Comparative Study
Journal Article
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Dysplasia complicating chronic ulcerative colitis: is immediate colectomy warranted?

PURPOSE: Inflammatory bowel disease surveillance strategies are designed to identify patients at greater than average risk for the development of invasive colonic carcinoma. Colonoscopic detection of mucosal dysplasia is considered the best available surveillance tool. However, the usefulness of dysplasia as a marker for cancer is uncertain. Furthermore, when dysplasia is found some suggest immediate colectomy, whereas others opt for continued surveillance. The aim of this study is to determine whether an association between dysplasia grade and cancer exists in patients with chronic ulcerative colitis, to ascertain the sensitivity, specificity, and positive predictive value of dysplasia as a cancer marker, and to clarify what action to take once dysplasia is discovered.

METHODS: The pathology reports of 590 patients who underwent total proctocolectomy or restorative proctocolectomy for chronic ulcerative colitis were reviewed for dysplasia, grade of dysplasia, presence of carcinoma, and tumor stage. One hundred sixty of these patients had undergone colonoscopic examination within the year before surgery. Findings from these studies were also reviewed.

RESULTS: Seventy-seven specimens (13.1 percent) contained at least one focus of dysplasia. Invasive cancers were found in 38 specimens (6.4 percent). Cancers were significantly more common among specimens with dysplastic changes (33/77 vs. 5/513; P < 0.001). Specimens with dysplasia of any grade were 36 times more likely to harbor invasive carcinoma. Stage III disease was found in association with indefinite or low-grade dysplasia in 5 of 26 (19.2 percent) of cases. Tumor stage did not correlate with dysplasia grade. Preoperative colonoscopy identified neoplastic changes in 57 (69.5 percent) cases. Dysplasia, cancer or both were missed in 25 cases. Lesions were correctly identified in only 31 (39.7 percent) of cases. Colonoscopically diagnosed dysplasia as a marker for synchronous cancer had a sensitivity of 81 percent and a specificity of 79 percent. The positive predictive value of a finding of preoperative dysplasia of any grade was 50 percent. The positive predictive value of a finding of low-grade dysplasia was 70 percent.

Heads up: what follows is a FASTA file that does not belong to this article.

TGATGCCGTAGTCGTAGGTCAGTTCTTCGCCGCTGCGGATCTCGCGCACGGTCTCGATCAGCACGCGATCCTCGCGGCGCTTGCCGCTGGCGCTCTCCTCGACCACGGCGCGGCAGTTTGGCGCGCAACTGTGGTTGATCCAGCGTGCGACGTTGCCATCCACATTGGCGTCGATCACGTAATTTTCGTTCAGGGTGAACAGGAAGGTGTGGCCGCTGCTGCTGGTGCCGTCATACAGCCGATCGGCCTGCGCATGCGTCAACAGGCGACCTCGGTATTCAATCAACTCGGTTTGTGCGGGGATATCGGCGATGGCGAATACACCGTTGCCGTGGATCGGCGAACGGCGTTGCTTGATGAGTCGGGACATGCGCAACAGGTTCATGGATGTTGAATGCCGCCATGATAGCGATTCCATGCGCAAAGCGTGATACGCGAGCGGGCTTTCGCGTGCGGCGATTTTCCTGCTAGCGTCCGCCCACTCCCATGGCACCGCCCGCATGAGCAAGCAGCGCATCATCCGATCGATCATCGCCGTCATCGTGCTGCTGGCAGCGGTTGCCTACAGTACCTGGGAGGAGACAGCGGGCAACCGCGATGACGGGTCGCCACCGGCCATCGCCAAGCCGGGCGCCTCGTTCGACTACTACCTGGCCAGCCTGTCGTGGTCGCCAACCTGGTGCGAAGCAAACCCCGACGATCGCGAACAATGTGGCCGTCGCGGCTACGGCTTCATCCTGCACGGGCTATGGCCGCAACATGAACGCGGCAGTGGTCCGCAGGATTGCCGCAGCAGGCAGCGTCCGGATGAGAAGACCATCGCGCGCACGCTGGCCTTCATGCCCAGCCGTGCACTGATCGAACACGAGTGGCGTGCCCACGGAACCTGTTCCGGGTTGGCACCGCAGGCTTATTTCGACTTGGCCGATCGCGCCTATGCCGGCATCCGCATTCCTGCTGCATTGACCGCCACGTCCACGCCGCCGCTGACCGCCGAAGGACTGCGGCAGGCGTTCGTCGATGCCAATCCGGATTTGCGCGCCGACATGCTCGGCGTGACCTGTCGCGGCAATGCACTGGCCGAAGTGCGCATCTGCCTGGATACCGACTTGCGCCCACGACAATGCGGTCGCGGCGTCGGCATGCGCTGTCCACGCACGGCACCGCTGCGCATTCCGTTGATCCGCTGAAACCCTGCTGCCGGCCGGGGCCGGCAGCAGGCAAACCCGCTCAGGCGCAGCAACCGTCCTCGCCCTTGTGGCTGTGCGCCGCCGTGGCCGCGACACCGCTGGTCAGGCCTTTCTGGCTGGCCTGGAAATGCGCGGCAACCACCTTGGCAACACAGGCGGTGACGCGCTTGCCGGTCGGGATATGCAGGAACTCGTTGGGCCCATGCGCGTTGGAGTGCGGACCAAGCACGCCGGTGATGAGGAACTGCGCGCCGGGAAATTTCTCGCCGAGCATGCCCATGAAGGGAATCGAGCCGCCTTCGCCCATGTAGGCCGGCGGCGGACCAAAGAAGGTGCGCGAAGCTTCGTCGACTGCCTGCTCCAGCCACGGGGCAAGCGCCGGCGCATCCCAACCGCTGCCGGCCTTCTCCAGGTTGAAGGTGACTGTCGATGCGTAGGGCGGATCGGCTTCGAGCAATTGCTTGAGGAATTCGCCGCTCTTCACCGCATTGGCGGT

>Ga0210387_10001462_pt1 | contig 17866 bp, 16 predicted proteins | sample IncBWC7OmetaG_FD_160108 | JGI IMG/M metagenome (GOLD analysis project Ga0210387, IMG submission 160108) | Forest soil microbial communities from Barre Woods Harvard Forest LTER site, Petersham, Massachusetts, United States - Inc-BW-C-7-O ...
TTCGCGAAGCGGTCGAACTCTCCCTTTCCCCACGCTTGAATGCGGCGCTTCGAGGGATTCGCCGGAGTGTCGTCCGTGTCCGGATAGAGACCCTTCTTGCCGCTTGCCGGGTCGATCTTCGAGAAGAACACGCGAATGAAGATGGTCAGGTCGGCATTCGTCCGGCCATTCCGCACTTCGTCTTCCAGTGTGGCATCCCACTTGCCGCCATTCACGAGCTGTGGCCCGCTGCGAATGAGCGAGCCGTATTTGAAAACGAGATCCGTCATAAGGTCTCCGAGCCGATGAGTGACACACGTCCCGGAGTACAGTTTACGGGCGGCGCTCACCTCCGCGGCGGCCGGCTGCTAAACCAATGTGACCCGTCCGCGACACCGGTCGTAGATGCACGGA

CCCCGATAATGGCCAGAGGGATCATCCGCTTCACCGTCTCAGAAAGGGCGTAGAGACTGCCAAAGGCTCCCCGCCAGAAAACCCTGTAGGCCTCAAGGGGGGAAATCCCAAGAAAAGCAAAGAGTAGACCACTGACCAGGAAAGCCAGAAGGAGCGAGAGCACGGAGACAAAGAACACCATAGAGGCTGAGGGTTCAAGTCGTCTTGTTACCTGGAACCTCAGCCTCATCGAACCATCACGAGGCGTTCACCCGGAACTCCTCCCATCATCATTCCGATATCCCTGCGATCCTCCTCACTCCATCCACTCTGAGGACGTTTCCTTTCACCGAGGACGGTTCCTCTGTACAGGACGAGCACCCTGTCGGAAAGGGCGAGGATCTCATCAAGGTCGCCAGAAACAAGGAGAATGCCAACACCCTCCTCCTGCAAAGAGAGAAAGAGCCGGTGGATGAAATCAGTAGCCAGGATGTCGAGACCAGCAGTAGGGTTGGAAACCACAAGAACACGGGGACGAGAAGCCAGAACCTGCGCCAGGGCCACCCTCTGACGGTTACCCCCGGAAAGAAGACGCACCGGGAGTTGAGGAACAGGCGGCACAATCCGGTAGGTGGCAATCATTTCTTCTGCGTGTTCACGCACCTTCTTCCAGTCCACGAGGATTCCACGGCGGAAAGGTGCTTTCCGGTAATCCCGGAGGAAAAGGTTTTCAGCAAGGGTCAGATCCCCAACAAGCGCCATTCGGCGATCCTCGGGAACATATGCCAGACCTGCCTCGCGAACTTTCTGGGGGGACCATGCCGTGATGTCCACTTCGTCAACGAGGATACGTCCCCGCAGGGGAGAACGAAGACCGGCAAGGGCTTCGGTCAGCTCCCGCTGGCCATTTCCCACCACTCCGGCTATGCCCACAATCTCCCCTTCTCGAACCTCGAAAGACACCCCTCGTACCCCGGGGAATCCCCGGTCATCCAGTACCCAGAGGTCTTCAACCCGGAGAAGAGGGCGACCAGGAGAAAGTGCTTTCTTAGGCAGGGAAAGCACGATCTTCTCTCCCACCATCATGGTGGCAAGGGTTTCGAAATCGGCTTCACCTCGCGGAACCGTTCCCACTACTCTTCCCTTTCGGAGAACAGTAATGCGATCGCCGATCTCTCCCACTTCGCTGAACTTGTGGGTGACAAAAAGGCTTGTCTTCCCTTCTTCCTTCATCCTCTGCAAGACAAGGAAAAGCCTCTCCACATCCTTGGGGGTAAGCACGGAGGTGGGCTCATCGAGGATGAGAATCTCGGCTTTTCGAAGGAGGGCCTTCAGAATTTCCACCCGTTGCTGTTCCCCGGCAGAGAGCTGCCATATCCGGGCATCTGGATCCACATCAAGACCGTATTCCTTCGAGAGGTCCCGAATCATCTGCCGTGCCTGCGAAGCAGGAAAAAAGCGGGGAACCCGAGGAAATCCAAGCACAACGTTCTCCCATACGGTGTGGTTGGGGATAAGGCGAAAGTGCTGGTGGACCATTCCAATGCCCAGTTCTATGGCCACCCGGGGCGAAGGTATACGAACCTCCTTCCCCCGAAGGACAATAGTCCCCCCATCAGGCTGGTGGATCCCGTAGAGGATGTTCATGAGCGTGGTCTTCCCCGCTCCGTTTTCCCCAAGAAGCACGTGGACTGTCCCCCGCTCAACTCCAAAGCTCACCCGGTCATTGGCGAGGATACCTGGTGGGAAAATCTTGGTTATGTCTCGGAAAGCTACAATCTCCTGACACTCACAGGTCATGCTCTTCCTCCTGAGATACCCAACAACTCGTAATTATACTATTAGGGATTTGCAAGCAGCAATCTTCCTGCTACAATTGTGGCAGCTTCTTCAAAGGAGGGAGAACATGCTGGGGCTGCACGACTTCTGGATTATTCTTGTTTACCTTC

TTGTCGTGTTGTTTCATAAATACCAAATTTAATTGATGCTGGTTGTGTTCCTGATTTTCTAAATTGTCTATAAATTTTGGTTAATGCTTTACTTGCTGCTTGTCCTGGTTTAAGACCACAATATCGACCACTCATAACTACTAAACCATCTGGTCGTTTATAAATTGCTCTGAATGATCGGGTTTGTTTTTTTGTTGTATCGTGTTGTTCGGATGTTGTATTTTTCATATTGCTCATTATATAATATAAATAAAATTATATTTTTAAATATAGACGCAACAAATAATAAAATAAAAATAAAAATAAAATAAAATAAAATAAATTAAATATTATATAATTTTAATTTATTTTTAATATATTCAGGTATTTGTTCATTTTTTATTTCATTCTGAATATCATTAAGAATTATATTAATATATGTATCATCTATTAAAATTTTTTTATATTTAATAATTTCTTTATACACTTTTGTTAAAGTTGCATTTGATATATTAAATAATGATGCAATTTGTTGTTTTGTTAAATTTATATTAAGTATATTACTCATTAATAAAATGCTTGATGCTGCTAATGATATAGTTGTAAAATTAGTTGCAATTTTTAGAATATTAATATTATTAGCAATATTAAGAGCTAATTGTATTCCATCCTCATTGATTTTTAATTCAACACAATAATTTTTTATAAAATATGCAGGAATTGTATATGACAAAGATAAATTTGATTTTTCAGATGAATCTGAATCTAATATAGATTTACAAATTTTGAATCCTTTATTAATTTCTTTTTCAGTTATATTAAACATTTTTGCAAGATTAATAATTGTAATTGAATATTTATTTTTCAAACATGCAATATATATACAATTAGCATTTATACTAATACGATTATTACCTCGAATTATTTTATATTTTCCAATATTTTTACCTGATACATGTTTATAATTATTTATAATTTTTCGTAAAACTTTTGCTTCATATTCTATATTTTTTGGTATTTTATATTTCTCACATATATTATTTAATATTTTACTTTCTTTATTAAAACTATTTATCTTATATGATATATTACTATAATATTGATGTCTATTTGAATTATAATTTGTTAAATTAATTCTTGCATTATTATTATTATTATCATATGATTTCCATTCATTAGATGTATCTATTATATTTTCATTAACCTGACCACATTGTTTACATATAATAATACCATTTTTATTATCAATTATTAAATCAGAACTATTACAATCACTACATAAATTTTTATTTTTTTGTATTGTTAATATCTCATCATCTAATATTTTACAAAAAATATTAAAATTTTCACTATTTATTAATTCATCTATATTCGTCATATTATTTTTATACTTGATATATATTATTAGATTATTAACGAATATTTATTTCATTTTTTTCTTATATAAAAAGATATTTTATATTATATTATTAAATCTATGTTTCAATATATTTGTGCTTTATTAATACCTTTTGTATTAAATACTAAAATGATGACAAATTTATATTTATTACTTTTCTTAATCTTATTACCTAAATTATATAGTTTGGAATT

CONCLUSIONS: Dysplasia is an unreliable marker for the detection of synchronous carcinoma. However, when dysplasia of any grade is discovered at colonoscopy, the probability of a coexistent carcinoma is relatively high. Colonoscopic evidence of low-grade dysplasia has a higher positive predictive value than either dysplasia associated mass or lesion or high-grade dysplasia. Dysplasia grade does not predict tumor stage. Because advanced cancer can be found in association with dysplastic changes of any grade, confirmed dysplasia of any grade is an indication for colectomy.

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